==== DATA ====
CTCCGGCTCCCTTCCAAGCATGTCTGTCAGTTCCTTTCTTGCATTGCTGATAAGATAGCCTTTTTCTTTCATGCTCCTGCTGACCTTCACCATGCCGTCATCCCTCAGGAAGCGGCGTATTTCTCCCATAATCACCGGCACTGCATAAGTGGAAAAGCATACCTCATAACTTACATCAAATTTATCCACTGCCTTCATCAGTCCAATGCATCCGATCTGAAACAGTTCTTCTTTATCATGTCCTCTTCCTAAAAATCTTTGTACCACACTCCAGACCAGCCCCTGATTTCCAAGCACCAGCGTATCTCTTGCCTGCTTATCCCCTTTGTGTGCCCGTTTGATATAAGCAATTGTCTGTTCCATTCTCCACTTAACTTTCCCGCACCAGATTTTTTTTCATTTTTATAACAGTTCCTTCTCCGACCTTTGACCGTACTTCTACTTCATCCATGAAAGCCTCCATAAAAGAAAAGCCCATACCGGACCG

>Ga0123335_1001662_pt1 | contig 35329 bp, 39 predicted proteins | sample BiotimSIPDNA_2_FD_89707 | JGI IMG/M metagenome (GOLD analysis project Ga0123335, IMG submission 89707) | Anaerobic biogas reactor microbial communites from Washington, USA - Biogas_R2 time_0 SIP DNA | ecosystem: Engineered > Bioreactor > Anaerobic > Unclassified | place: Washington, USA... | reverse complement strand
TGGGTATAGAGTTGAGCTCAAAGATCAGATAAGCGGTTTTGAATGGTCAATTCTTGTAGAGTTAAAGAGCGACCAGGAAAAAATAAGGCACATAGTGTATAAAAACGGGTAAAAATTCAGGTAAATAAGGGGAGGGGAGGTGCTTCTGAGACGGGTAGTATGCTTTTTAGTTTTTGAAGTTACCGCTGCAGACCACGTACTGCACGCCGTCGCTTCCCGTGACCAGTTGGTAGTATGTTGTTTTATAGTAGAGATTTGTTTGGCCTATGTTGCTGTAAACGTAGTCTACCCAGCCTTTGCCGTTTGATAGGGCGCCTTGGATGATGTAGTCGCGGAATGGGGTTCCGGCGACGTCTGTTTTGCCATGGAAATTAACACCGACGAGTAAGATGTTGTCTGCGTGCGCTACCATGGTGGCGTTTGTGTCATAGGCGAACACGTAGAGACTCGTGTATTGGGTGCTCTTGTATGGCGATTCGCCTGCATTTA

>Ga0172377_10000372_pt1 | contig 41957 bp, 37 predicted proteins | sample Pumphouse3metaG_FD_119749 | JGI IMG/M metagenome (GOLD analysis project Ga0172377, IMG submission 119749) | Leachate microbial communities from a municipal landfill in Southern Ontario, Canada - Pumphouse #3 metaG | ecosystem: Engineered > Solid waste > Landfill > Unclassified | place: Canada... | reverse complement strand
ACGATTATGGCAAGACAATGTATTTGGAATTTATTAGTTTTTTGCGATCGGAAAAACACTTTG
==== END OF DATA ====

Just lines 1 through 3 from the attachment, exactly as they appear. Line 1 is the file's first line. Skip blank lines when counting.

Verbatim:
CTCCGGCTCCCTTCCAAGCATGTCTGTCAGTTCCTTTCTTGCATTGCTGATAAGATAGCCTTTTTCTTTCATGCTCCTGCTGACCTTCACCATGCCGTCATCCCTCAGGAAGCGGCGTATTTCTCCCATAATCACCGGCACTGCATAAGTGGAAAAGCATACCTCATAACTTACATCAAATTTATCCACTGCCTTCATCAGTCCAATGCATCCGATCTGAAACAGTTCTTCTTTATCATGTCCTCTTCCTAAAAATCTTTGTACCACACTCCAGACCAGCCCCTGATTTCCAAGCACCAGCGTATCTCTTGCCTGCTTATCCCCTTTGTGTGCCCGTTTGATATAAGCAATTGTCTGTTCCATTCTCCACTTAACTTTCCCGCACCAGATTTTTTTTCATTTTTATAACAGTTCCTTCTCCGACCTTTGACCGTACTTCTACTTCATCCATGAAAGCCTCCATAAAAGAAAAGCCCATACCGGACCG

>Ga0123335_1001662_pt1 | contig 35329 bp, 39 predicted proteins | sample BiotimSIPDNA_2_FD_89707 | JGI IMG/M metagenome (GOLD analysis project Ga0123335, IMG submission 89707) | Anaerobic biogas reactor microbial communites from Washington, USA - Biogas_R2 time_0 SIP DNA | ecosystem: Engineered > Bioreactor > Anaerobic > Unclassified | place: Washington, USA... | reverse complement strand
TGGGTATAGAGTTGAGCTCAAAGATCAGATAAGCGGTTTTGAATGGTCAATTCTTGTAGAGTTAAAGAGCGACCAGGAAAAAATAAGGCACATAGTGTATAAAAACGGGTAAAAATTCAGGTAAATAAGGGGAGGGGAGGTGCTTCTGAGACGGGTAGTATGCTTTTTAGTTTTTGAAGTTACCGCTGCAGACCACGTACTGCACGCCGTCGCTTCCCGTGACCAGTTGGTAGTATGTTGTTTTATAGTAGAGATTTGTTTGGCCTATGTTGCTGTAAACGTAGTCTACCCAGCCTTTGCCGTTTGATAGGGCGCCTTGGATGATGTAGTCGCGGAATGGGGTTCCGGCGACGTCTGTTTTGCCATGGAAATTAACACCGACGAGTAAGATGTTGTCTGCGTGCGCTACCATGGTGGCGTTTGTGTCATAGGCGAACACGTAGAGACTCGTGTATTGGGTGCTCTTGTATGGCGATTCGCCTGCATTTA